Workplace Support for Interns

Workplace Support for Interns

Pastoral Care Support

The disability and additional support need of each Intern will still exist upon completion of the programme - the young people that are supported through Project SEARCH will require lifelong support in all areas of their lives. The support that is required could be very minimal, but it needs to be pro-active, for example, anticipating issues that may arise from changes at work. The Project SEARCH team will be available to support Interns who enter work and their employer whenever pastoral care support is required. Additional support can also be offered from the appropriate local authority supported employment service.

While at work, Interns may come across scenarios that they do not understand, for example, work place humour, or unwritten work place rules. The Project SEARCH team will also be available to support you in developing ad-hoc training in response to any issues or scenarios that arise in the workplace.

Disability Etiquette in the Workplace

General Interaction
  • When introduced to people with disabilities, it is appropriate to offer to shake hands. People with limited hand use or an artificial limb usually shake hands.
  • When offering assistance, wait until the offer is accepted or rejected. If accepted, listen to the person and/or ask for instructions. Asking questions about how best to assist is fine. If rejected, do not feel insulted or offended it just means the individual does not need assistance
  • Be considerate of extra time it might take for some people with disabilities to complete certain tasks. Give unhurried attention to people who have difficulty speaking. Do not pretend to understand, and ask for repetition if you do not.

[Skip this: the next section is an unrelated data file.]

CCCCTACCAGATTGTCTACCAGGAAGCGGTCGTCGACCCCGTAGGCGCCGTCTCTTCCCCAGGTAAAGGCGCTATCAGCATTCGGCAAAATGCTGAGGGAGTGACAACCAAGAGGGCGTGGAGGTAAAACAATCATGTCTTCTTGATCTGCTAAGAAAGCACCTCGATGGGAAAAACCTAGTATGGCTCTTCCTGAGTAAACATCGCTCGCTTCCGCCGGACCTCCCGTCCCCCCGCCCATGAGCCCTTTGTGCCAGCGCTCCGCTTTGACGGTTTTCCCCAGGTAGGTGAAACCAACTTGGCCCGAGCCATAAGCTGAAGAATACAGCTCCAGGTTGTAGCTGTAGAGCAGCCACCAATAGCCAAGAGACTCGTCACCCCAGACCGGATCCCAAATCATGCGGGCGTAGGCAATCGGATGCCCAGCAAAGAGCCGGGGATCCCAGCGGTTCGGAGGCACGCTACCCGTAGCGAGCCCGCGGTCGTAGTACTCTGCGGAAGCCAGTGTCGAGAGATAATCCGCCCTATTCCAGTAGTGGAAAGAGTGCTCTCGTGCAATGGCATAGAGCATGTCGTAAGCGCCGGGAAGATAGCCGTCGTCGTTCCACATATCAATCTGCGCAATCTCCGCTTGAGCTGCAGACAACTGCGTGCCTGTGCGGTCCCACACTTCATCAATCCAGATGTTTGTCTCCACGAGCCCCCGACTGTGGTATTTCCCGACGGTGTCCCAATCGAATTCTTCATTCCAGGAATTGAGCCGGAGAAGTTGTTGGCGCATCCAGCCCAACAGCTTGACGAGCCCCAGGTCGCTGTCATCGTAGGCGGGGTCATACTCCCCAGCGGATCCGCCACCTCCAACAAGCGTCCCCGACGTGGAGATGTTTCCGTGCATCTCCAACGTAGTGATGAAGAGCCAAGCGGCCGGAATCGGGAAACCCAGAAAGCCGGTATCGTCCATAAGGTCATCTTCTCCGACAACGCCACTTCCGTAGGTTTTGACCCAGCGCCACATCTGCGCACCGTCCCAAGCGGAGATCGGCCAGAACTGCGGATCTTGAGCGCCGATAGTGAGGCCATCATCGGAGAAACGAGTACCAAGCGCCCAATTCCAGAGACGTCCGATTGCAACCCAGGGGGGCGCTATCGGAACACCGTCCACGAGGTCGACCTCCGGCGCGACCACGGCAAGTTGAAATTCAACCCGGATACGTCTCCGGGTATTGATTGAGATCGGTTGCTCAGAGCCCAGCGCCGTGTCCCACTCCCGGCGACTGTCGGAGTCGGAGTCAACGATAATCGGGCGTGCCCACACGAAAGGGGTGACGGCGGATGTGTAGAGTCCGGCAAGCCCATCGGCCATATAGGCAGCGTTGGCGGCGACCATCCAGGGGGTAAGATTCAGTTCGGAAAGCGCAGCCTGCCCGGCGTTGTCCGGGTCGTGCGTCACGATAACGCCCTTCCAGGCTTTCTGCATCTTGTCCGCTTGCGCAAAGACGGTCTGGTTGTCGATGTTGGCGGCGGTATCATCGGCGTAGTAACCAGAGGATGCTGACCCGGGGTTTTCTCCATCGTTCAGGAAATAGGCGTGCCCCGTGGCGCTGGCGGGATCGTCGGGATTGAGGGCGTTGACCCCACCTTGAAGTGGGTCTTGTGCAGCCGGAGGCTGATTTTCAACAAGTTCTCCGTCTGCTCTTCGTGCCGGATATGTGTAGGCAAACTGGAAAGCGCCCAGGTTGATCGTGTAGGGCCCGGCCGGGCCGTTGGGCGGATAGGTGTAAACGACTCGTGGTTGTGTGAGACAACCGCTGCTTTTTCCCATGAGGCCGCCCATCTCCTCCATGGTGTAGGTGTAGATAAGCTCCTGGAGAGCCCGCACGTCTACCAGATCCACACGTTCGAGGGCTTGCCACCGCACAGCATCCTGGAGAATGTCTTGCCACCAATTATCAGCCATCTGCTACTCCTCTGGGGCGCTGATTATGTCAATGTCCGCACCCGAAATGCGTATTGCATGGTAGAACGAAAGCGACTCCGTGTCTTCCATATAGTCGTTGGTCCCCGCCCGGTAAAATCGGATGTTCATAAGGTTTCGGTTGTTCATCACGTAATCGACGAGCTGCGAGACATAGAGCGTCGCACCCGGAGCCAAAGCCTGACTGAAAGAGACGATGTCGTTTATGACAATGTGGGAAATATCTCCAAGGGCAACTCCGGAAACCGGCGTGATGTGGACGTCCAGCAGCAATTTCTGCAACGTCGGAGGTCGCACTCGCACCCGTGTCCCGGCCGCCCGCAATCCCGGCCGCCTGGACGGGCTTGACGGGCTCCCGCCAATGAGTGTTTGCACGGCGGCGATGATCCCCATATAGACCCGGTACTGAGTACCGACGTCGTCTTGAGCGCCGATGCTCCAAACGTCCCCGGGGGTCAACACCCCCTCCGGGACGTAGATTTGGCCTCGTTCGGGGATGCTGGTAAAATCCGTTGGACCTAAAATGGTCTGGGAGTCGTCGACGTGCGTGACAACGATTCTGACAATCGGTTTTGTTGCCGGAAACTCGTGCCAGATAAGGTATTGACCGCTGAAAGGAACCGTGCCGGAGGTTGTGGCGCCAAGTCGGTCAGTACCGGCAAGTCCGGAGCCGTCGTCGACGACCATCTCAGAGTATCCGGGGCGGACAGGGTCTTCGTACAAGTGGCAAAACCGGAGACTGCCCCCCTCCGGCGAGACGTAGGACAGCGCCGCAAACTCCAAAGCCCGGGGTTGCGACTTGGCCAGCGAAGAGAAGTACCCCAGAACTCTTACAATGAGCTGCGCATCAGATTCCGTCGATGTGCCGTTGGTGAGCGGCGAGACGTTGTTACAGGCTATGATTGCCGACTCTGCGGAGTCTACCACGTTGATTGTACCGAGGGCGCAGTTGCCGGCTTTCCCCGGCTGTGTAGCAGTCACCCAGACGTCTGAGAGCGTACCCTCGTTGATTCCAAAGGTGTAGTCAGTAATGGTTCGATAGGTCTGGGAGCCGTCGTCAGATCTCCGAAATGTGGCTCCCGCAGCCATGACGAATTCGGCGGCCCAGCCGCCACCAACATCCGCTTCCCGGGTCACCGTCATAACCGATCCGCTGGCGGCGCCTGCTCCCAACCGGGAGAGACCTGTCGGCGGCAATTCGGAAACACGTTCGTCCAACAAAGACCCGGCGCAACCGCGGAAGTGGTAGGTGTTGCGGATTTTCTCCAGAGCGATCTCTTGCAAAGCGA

• Be aware that many people can have disabilities that are not apparent. Just because you cannot see a disability does not mean it doesn’t exist
  • Make community events available to everyone. Hold them in accessible locations. When planning a meeting or other event, try to anticipate specific accommodations a person with a disability might need.
  • Living with a disability is an adjustment that most people have to make at some point in their lives and does not require exaggerated compliments or pity
  • Relax. Anyone can make mistakes. Offer an apology if you forget some courtesy and keep a sense of humour.
  • People with a disability usually do not want to discuss it as a first topic of conversation
  • Use a normal speaking tone and style. If someone needs you to speak in a louder voice, he or she will ask you to do so.
  • Speak calmly, slowly and directly. Your facial expressions, gestures and body movements help in understanding.
  • Asking personal questions about someone’s disability is unprofessional. Enquiries should be limited to information necessary to provide adjustments.
  • Remember that people with disabilities, like all people, are experts on themselves. They know what they like, what they do not like and what they can and cannot do
  • Using common expressions (“See you later”, I’ve got to run now” or “Have you heard about….”) is fine even if these phrases are at odds with the person’s disability. People with disabilities use these phrases regularly. Just be aware that some people, particularly those with Autistic Spectrum Disorders, may take your remarks literally.
  • Avoid excessive praise when people with disabilities accomplish normal tasks. Similarly, avoid terms that imply that people with disabilities are overly courageous, brave or special.